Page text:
A local opposition group in Vermont has pledged to make an appeal to the state’s Supreme Court if a current challenge to a utility-scale wind project fails.
Energize Vermont, a group fighting development of utility-scale wind projects in the Green Mountain State, said yesterday that it will continue action against First Wind’s Sheffield Wind project if an appeal to the facility’s stormwater construction permit fails.
The permit was granted by the state’s Agency of Natural Resources, regulating the impact of construction on local streams.
Observers of the proposed Sheffield Wind project reacted with surprise to last week’s announcement from First Wind that financing had been secured for the project.
Initial construction on the Sheffield project began this fall.
Local opposition to the wind project has focused on questions about First Wind’s ability to finance the project in the light of the company’s decision to cancel a public offering of stock owing to the state of the wind market (see this BrighterEnergy.org story).
However, Boston-based First Wind announced last week that it had secured $76 million in financing for the 40-megawatt Sheffield project, with KeyBank National Association as lead arranger (see this BrighterEnergy.org story).
Energize Vermont said yesterday that it believed securing finance for a wind project before the end of permit litigation was “unusual”.
Stephanie Kaplan, an attorney representing Sheffield project neighbors, pledged continued uncertainty for the project even if a current motion against the project’s permit fails.
She said: “The level of uncertainty that exists for this project is very significant. A motion to alter the court decision that we filed in early September still has not been resolved, and if the court does not reverse its decision, we intend to appeal to the Supreme Court.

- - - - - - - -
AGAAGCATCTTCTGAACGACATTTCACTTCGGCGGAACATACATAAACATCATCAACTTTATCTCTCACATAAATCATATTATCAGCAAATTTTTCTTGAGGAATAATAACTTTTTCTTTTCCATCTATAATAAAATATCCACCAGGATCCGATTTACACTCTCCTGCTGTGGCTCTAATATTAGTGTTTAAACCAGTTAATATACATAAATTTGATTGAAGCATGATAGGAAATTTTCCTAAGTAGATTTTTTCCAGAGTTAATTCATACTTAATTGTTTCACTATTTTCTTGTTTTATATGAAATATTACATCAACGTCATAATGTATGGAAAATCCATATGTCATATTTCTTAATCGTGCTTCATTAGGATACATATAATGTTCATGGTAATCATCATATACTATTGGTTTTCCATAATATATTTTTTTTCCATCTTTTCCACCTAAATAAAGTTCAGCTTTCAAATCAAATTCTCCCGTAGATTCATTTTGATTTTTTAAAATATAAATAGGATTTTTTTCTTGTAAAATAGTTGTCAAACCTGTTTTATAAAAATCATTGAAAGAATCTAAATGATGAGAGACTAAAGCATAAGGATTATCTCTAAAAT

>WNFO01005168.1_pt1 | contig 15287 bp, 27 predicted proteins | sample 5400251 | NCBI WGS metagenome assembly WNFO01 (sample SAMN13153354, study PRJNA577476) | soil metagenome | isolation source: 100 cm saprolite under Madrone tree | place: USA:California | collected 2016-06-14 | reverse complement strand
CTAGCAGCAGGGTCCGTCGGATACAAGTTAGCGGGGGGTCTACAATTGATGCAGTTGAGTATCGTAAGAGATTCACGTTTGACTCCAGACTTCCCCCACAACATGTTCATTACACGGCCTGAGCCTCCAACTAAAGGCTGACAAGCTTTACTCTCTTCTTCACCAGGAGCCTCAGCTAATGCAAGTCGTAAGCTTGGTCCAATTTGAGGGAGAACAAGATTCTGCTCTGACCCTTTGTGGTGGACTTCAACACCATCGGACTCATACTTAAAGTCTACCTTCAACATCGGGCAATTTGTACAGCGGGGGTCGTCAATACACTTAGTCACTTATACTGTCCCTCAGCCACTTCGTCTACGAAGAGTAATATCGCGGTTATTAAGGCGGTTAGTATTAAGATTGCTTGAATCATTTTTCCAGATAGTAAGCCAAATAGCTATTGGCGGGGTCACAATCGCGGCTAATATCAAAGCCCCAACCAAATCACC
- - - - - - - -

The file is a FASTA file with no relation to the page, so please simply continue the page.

“We would not appeal if we did not strongly believe that the permit was improperly granted and we are likely to prevail on appeal.” Kaplan continued. “I hope that the banks and project financers know that the stormwater permit is not yet final and is subject to reversal until all appeals are over.”
First Wind focuses on developing wind farms in the Northeast and western regions of the US, including Hawaii. The company current has seven wind power facilities in operation, with a capacity of 504MW.
Energize Vermont describes itself as a “pro-renewable energy non-profit”, but argues against the development of utility-scale wind farms in Vermont. The group states that it believes energy efficiency measures and solar power are the answers to the state’s greenhouse gas emissions.
Ms Kaplan said that the filing of the Supreme Court appeal awaited Judge Meredith Wright’s decision on the motion to alter that neighbors in Environmental Court filed in September.
“This case is critical because the application of basic water quality protections is at issue. The ANR permit for Sheffield did not enforce well-established state and federal standards. If that disregard for the law that protects pristine waters in Vermont is acceptable in this case, then it will also be ignored for other projects, and Vermont’s entire stormwater pollution prevention and water quality protection programs are at risk,” Ms Kaplan concluded.